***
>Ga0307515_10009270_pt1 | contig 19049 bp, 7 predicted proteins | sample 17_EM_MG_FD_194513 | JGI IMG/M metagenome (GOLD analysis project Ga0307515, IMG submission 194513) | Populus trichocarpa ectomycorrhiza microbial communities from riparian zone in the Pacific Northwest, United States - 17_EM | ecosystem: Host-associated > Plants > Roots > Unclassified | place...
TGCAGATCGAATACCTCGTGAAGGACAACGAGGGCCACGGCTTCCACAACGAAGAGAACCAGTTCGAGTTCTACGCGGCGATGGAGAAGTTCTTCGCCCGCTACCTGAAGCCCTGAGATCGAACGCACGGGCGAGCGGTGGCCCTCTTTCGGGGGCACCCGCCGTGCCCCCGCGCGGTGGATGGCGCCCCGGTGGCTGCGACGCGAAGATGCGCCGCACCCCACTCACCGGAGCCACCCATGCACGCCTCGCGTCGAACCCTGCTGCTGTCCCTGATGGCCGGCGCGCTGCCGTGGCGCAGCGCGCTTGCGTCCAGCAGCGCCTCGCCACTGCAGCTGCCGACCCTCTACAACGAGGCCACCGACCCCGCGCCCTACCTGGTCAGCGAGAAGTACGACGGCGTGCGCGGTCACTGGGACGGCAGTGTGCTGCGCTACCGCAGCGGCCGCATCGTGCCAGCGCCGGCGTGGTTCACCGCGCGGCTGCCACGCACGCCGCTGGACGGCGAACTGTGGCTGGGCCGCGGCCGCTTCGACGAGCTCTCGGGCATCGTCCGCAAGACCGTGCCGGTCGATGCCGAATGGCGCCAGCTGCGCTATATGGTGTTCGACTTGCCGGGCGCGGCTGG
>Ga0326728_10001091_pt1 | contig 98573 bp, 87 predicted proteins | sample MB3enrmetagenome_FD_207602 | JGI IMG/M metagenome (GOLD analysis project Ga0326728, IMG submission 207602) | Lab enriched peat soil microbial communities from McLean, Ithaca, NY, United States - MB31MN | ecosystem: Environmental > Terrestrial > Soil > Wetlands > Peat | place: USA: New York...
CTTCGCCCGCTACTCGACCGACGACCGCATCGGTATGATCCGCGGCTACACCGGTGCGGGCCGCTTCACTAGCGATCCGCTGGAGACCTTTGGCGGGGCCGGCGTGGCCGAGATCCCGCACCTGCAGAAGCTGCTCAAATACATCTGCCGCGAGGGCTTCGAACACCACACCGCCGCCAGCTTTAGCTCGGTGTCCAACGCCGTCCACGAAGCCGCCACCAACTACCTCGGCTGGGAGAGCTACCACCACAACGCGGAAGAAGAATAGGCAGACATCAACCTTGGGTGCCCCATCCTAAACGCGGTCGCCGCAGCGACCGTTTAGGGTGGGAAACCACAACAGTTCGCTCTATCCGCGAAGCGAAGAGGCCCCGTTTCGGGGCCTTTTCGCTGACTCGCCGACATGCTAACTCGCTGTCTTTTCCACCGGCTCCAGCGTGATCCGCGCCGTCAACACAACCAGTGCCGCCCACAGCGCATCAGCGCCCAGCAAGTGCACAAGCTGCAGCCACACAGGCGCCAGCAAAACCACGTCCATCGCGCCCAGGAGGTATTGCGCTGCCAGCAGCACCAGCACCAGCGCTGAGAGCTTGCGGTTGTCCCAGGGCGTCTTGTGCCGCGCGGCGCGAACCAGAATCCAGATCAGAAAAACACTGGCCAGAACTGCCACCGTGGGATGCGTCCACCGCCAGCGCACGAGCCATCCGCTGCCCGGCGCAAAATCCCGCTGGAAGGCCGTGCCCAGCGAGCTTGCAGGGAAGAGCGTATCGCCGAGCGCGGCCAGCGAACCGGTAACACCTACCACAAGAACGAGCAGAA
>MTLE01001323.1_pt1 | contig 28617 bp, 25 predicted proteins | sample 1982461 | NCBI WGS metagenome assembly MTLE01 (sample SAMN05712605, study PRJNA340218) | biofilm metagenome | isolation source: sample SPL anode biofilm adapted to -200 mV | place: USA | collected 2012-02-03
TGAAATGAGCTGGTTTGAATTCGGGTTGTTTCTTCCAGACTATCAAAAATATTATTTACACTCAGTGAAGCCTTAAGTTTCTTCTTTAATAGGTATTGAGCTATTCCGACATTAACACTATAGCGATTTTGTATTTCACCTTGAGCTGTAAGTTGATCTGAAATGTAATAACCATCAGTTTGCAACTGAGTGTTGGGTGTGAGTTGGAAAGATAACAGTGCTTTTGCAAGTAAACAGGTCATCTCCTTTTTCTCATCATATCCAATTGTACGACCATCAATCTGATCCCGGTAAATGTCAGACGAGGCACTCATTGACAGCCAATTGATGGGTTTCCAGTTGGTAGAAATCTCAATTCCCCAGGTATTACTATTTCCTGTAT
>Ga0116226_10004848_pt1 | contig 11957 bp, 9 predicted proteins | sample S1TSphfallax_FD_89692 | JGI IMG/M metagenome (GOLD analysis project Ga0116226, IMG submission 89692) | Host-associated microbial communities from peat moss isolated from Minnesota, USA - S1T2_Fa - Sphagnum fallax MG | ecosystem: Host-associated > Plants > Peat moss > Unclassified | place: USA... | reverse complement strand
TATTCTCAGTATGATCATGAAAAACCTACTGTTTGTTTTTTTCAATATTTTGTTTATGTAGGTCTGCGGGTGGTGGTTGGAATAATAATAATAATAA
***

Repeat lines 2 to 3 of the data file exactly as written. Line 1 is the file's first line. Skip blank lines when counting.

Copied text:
TGCAGATCGAATACCTCGTGAAGGACAACGAGGGCCACGGCTTCCACAACGAAGAGAACCAGTTCGAGTTCTACGCGGCGATGGAGAAGTTCTTCGCCCGCTACCTGAAGCCCTGAGATCGAACGCACGGGCGAGCGGTGGCCCTCTTTCGGGGGCACCCGCCGTGCCCCCGCGCGGTGGATGGCGCCCCGGTGGCTGCGACGCGAAGATGCGCCGCACCCCACTCACCGGAGCCACCCATGCACGCCTCGCGTCGAACCCTGCTGCTGTCCCTGATGGCCGGCGCGCTGCCGTGGCGCAGCGCGCTTGCGTCCAGCAGCGCCTCGCCACTGCAGCTGCCGACCCTCTACAACGAGGCCACCGACCCCGCGCCCTACCTGGTCAGCGAGAAGTACGACGGCGTGCGCGGTCACTGGGACGGCAGTGTGCTGCGCTACCGCAGCGGCCGCATCGTGCCAGCGCCGGCGTGGTTCACCGCGCGGCTGCCACGCACGCCGCTGGACGGCGAACTGTGGCTGGGCCGCGGCCGCTTCGACGAGCTCTCGGGCATCGTCCGCAAGACCGTGCCGGTCGATGCCGAATGGCGCCAGCTGCGCTATATGGTGTTCGACTTGCCGGGCGCGGCTGG
>Ga0326728_10001091_pt1 | contig 98573 bp, 87 predicted proteins | sample MB3enrmetagenome_FD_207602 | JGI IMG/M metagenome (GOLD analysis project Ga0326728, IMG submission 207602) | Lab enriched peat soil microbial communities from McLean, Ithaca, NY, United States - MB31MN | ecosystem: Environmental > Terrestrial > Soil > Wetlands > Peat | place: USA: New York...